It is strongly advised that all companies with a steam boiler have a technical risk assessment in place for its boilers and boiler house. It is required by law under the Management of Health & Safety at Work Regulations 1999 and is necessary to comply with the requirements of SAFed document BG01, HSE INDG 436 and HSE INDG 417 Rev1, under which steam or hot water plant should be operated.
Why do you need a Technical Boiler House Risk Assessment?
Besides the legal requirement, a faulty steam boiler brings with it the risk of a steam explosion. With significant stored energy, failure of steam (or pressurised hot water boiler plant) can produce a similar level of destruction and/or devastation as a bomb, potentially causing catastrophic damage, serious injury and possibly multiple fatalities. With around 100 pressure vessel failures and at least one fatality per annum in the UK (HSE RIDDOR 2014), the importance of a technical boiler house risk assessment (TBHRA) cannot be overstated.
So, a TBHRA is therefore essential for owners, operators and managers to ensure that staff are aware of the risks and their responsibilities for the safe operation and management of industrial steam and hot water boiler plant. It is also likely to be the first thing a HSE inspector would ask to see in the event of an inspection.
A TBHRA is also a vital link in the safety chain to identify risk and develop measures to mitigate those risks, thus ensuring the safety of all involved with the plant.
We simply cannot stress the importance of the TBHRA enough, because non-compliance with the law can result in substantial fines and the likelihood of a custodial sentence in the event of serious injury or a fatality.
The Fulton approach to TBHRAs
Fulton’s method with the TBHRA requirement is to take a very collaborative approach with its clients; and use only experienced steam boiler and steam system engineers with over 60 years’ knowledge of not just steam boilers, but steam, water and condensate systems.
This highly-experienced team will scrutinise and photograph every area of risk and will produce a full report proposing and prioritising mitigation measures. This will give owners, operators and managers peace of mind that their plant may be operated safely and that all relevant guidance and legislation is supported once any identified hazards are rectified.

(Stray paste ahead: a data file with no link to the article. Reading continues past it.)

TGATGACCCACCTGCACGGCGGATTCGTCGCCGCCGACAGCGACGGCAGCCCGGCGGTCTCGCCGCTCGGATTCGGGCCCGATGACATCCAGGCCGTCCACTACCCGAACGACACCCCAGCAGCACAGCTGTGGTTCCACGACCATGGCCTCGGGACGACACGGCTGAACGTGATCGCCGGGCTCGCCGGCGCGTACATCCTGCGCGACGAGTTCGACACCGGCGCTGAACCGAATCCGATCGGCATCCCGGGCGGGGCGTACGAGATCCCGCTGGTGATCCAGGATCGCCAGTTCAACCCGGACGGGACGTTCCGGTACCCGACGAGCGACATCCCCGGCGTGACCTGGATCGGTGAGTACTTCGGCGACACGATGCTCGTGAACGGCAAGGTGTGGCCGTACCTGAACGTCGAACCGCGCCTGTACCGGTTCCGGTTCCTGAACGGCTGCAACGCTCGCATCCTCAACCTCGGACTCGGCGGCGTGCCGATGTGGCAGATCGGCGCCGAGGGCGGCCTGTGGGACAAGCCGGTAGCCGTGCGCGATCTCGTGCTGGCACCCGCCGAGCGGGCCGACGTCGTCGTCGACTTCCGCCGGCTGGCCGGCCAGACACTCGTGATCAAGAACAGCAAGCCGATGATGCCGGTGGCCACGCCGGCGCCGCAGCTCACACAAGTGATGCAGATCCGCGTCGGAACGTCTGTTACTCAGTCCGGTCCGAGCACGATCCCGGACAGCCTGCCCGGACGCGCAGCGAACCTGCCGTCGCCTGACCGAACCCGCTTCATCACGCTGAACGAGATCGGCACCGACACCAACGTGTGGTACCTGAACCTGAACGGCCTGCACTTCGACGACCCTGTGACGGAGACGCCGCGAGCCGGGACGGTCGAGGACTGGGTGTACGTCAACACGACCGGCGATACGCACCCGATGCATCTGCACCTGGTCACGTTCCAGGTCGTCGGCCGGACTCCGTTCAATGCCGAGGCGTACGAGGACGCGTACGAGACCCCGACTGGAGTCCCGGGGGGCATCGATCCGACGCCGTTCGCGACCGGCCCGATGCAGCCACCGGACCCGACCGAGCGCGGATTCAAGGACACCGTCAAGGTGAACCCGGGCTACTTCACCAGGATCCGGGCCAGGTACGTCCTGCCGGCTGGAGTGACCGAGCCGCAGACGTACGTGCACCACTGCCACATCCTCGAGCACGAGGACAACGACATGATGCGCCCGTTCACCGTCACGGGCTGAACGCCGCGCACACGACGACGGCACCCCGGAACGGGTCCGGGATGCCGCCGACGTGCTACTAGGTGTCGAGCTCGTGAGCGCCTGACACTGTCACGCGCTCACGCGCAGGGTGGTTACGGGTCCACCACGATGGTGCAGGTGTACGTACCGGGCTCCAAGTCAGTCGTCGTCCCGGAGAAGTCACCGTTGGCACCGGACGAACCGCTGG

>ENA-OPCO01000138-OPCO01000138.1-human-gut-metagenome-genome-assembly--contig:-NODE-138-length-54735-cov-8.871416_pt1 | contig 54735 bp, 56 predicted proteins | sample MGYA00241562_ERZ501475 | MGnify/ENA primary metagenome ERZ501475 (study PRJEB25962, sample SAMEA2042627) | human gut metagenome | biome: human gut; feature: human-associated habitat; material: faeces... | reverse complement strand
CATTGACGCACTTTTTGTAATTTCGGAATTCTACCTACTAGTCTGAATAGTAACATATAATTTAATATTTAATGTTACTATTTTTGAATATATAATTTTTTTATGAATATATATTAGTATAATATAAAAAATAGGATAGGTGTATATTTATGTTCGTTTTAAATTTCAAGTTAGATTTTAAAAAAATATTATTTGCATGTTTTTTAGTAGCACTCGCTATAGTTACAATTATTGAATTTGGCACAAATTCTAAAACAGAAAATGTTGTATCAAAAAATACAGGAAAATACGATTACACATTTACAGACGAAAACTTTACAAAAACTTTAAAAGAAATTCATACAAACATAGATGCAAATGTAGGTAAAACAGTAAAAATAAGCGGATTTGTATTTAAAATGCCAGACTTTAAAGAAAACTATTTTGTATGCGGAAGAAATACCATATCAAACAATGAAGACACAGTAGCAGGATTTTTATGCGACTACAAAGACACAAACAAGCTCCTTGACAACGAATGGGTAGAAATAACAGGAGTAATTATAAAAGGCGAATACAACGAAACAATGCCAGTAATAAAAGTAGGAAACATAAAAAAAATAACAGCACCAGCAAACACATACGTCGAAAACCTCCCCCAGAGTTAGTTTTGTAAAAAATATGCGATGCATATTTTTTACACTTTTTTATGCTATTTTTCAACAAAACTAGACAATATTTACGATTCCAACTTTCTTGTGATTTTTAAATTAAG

What are the typical findings of a TBHRA?
Unlike a vehicle MOT, a TBHRA does not pass or fail a steam system, but instead highlights hazards and the potential risk and then proposes measures to rectify any issues.
According to INDG 436 “a risk assessment does not need to include excessive detail”, but issues highlighted can include boiler specification, location, operation and condition, poor record keeping, lack of suitable/relevant training or trained operator absence cover, shortage of plant drawings and manuals, control system reliability, ventilation issues, poor/no suitable operational procedures, water quality issues, etc.
Beyond the TBHRA?
Once its assessment is completed and delivered, there is no commitment by the customer to involve Fulton in any post-assessment remedial works. But the document does highlight areas of the steam system that require attention and will prioritise the risk they pose from high priority (red) to lower priority (green). The assessment must also be made available to the boiler operator and, in the event of the sale of equipment, the new owner/operator.
However, unlike a MOT, a TBHRA is a live document that should be updated on an ongoing basis when any changes or modifications affecting the operation of a boiler occurs. This can include personnel changes, additional training, physical changes including boiler/burner upgrades, legislation amendments, etc.
Fulton can offer support to the customer once the TBHRA has been completed, or during or after the annual review. This support can be provided onsite or via telephone or video conference assistance once the review is completed.
A TBHRA also offers excellent value for money because it not only highlights areas of potential risk for owners, operators and managers, but can also identify where enhancements to the steam system could lead to improved energy efficiency. For example, the cost to replace an old, inefficient or dangerous burner could easily be offset within a few years by the fuel savings achieved through the upgrade.